It’s estimated that over 50% of post-operative patients develop low vitamin D levels, and 25-50% develop hypocalcemia. Due to this risk, lifelong supplementation is highly recommended. (You should consume more vitamin D than is available in a multivitamin).

Vitamin B12 & Folate

Vitamin B12 and folate are typically evaluated together as either deficiency can lead to macrocytic anemia. Many doctors recommend daily oral supplementation.

Vitamin B12 keeps your body’s blood and nerve cells healthy. If you are deficient, you may experience tingling and numbness in your fingers and toes or feel tired and confused.

Folate is needed for red blood cell formation, growth, and function. It is vital for women who may become pregnant because it plays a crucial role in fetal development. Deficiency will often present as weakness, fatigue, irritability, headache, and shortness of breath.

Vitamins A, E & K

Vitamin A is involved in vision, reproduction, immunity, and cellular communication. Deficiency can present as xerophthalmia, which dries out the eyes and can lead to night blindness if not treated.

Vitamin E’s primary role in the human body is to act as an antioxidant, fighting off free radicals that damage cells. It also enhances immune function and prevents blood clots from forming in the heart. Signs of deficiency include:

  • Retinopathy – damage to the retina
  • Peripheral neuropathy – damage to the peripheral nerves, like the hands and feet, causing weakness and pain
  • Ataxia – loss of control of body movements
  • Decreased immune function

Vitamin K helps make various proteins needed for clotting and the construction of bones. Deficiency is rare but may occur due to malabsorption. The most common signs of deficiency include:

  • Prolonged prothrombin time (a longer time for blood to clot; can be measured at the doctor’s office)
  • Bleeding
  • Hemorrhaging
  • Osteopenia or osteoporosis

Associated Malabsorption After Duodenal Switch Surgery

It’s worth noting that the fat-soluble vitamins A, D, E, and K are mostly dissolved in dietary fat before being absorbed by the body. Duodenal Switch (DS) patients don’t absorb as much dietary fat, which leads to associated malabsorption of these vitamins.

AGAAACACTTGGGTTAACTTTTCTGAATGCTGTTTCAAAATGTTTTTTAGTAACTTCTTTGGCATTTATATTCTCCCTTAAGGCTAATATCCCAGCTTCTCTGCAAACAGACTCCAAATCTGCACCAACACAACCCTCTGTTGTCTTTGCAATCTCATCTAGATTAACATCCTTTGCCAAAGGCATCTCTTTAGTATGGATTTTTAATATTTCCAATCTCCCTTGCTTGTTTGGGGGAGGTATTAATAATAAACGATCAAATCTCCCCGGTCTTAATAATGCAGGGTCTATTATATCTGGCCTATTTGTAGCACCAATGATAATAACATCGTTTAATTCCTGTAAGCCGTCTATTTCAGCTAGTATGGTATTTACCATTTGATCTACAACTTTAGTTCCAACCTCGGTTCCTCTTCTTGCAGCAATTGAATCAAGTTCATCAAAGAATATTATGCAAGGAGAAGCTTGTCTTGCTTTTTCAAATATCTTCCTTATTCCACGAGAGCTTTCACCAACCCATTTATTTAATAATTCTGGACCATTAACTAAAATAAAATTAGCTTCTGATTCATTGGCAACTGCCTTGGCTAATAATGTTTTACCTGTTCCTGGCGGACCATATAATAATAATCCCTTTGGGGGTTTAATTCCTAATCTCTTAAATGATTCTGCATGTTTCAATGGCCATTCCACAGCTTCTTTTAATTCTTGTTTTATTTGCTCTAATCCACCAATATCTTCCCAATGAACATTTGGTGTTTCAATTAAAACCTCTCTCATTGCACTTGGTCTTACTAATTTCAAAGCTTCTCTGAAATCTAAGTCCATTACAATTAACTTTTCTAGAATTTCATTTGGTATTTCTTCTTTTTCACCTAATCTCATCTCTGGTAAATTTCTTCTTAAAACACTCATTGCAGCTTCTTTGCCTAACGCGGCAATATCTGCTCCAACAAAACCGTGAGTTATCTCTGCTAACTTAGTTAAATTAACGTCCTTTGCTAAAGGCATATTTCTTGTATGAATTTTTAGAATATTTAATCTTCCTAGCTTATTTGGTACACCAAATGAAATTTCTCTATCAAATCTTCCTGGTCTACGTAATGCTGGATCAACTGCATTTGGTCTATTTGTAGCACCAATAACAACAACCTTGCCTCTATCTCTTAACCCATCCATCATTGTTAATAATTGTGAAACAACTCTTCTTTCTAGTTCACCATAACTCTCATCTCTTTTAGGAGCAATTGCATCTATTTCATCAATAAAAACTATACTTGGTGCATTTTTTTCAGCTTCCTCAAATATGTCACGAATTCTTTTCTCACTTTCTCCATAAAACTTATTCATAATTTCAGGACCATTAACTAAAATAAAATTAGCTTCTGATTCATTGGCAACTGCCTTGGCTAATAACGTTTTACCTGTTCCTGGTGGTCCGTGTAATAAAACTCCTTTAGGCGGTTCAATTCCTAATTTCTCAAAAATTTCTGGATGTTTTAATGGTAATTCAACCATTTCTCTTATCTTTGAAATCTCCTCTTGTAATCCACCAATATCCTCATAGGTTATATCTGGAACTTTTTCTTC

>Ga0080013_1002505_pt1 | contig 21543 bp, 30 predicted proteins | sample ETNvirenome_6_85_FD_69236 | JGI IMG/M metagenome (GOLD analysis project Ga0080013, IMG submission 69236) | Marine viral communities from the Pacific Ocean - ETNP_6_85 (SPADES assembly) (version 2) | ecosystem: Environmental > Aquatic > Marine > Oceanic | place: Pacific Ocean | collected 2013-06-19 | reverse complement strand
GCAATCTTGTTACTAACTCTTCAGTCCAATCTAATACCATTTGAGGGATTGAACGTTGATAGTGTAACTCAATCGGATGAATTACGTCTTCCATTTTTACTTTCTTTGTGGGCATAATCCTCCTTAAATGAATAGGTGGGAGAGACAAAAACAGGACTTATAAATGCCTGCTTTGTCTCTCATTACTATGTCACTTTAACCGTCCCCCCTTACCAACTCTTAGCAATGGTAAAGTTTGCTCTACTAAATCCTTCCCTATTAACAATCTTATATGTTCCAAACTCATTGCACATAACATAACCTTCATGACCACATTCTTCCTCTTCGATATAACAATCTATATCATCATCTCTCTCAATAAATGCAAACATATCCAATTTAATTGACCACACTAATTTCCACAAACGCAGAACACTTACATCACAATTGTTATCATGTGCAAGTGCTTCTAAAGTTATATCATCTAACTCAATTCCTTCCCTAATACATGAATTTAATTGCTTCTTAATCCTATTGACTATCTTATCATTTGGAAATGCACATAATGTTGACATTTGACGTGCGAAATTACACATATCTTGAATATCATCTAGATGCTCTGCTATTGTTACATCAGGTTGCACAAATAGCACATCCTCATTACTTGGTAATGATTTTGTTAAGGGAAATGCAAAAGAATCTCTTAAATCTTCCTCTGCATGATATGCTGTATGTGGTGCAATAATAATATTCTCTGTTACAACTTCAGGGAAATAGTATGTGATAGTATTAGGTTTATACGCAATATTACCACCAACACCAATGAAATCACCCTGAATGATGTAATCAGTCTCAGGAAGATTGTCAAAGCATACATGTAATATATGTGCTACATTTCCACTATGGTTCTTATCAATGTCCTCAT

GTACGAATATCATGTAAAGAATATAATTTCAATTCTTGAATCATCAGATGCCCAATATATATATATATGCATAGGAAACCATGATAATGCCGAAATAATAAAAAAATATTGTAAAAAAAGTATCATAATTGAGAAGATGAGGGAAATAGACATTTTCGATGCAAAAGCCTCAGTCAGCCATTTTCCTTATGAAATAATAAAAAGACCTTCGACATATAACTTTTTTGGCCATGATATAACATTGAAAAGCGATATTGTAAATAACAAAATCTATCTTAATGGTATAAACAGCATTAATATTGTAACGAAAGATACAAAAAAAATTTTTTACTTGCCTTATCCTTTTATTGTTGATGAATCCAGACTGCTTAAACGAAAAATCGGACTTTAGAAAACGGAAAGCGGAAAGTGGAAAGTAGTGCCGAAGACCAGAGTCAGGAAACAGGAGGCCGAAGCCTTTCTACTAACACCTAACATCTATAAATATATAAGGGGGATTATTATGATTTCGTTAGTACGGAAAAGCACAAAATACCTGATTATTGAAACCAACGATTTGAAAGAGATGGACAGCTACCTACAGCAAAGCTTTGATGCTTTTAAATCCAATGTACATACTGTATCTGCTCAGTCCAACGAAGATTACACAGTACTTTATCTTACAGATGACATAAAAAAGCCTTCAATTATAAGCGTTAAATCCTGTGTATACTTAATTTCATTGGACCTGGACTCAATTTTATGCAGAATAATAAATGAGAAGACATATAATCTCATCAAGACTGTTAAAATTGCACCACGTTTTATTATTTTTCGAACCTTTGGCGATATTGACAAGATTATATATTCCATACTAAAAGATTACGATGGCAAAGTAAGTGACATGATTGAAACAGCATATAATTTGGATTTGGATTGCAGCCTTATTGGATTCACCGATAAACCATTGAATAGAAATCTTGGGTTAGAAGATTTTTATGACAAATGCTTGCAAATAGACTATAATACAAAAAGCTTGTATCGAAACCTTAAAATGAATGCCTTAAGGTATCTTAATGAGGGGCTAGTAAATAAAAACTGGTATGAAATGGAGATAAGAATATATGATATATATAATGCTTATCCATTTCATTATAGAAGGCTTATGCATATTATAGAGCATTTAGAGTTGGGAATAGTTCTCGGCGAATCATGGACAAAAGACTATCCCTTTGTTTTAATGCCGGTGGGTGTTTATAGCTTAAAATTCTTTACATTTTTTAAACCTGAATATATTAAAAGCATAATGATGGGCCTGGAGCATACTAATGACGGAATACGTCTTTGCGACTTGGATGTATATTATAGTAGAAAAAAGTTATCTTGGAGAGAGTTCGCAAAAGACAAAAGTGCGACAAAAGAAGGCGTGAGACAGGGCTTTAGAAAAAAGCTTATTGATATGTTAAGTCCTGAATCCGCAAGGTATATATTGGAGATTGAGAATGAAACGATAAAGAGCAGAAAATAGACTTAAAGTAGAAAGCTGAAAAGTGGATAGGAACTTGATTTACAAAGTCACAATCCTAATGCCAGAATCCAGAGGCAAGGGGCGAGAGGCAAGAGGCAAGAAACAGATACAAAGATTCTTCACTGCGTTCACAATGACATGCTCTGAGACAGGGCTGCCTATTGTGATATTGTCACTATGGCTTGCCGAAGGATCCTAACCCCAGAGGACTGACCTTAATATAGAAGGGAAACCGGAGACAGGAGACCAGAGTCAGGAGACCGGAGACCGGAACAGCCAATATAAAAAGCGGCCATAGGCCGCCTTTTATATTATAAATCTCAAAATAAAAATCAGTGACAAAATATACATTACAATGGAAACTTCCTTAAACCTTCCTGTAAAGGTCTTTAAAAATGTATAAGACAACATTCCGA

That’s specifically why ProCare Health formulated the DS / SADI Once Daily Bariatric Multivitamin Capsule!


Zinc is involved in cell growth, DNA synthesis, and building proteins. It also plays a vital role in reproduction, immune function, and wound repair. Zinc deficiency is considered rare but is most commonly found in people with digestive disorders or those who have undergone gastrointestinal surgery. Deficiency can cause:

  • Loss of taste or smell
  • Poor appetite
  • Impaired immune function
  • Hair loss
  • Difficulty concentrating
  • Depressed mood
  • Delayed wound healing
  • Diarrhea


Copper is used to make energy, connective tissues, and blood vessels and supports a healthy immune and nervous system. Most copper within the human body is found in the liver, brain, heart, kidneys, and skeletal muscle. Both too much and too little copper can affect how the brain works, as impairments have been linked to Menkes, Wilson’s, and Alzheimer’s disease. Deficiencies are rare but can cause:

  • Anemia
  • Low body temperature
  • Bone fractures
  • Osteoporosis
  • Loss of hair and skin pigmentation
  • Thyroid issues
  • An increased risk of infection

High zinc (over 150 mg/daily) and vitamin C (over 1,500 mg/daily) intake may induce copper deficiency by competing with copper for absorption in the intestine.

ProCare Health

At ProCare Health, we offer a premium selection of bariatric-approved vitamins and supplements to ensure that you receive everything you need to stay healthy.

Some of our essential products include:

We care about your health journey and want you to be successful. The only way to do that is to ensure you receive the correct nutrients for your body to function correctly.

Visit our website today at to learn more about ProCare Health. We can’t wait to help you!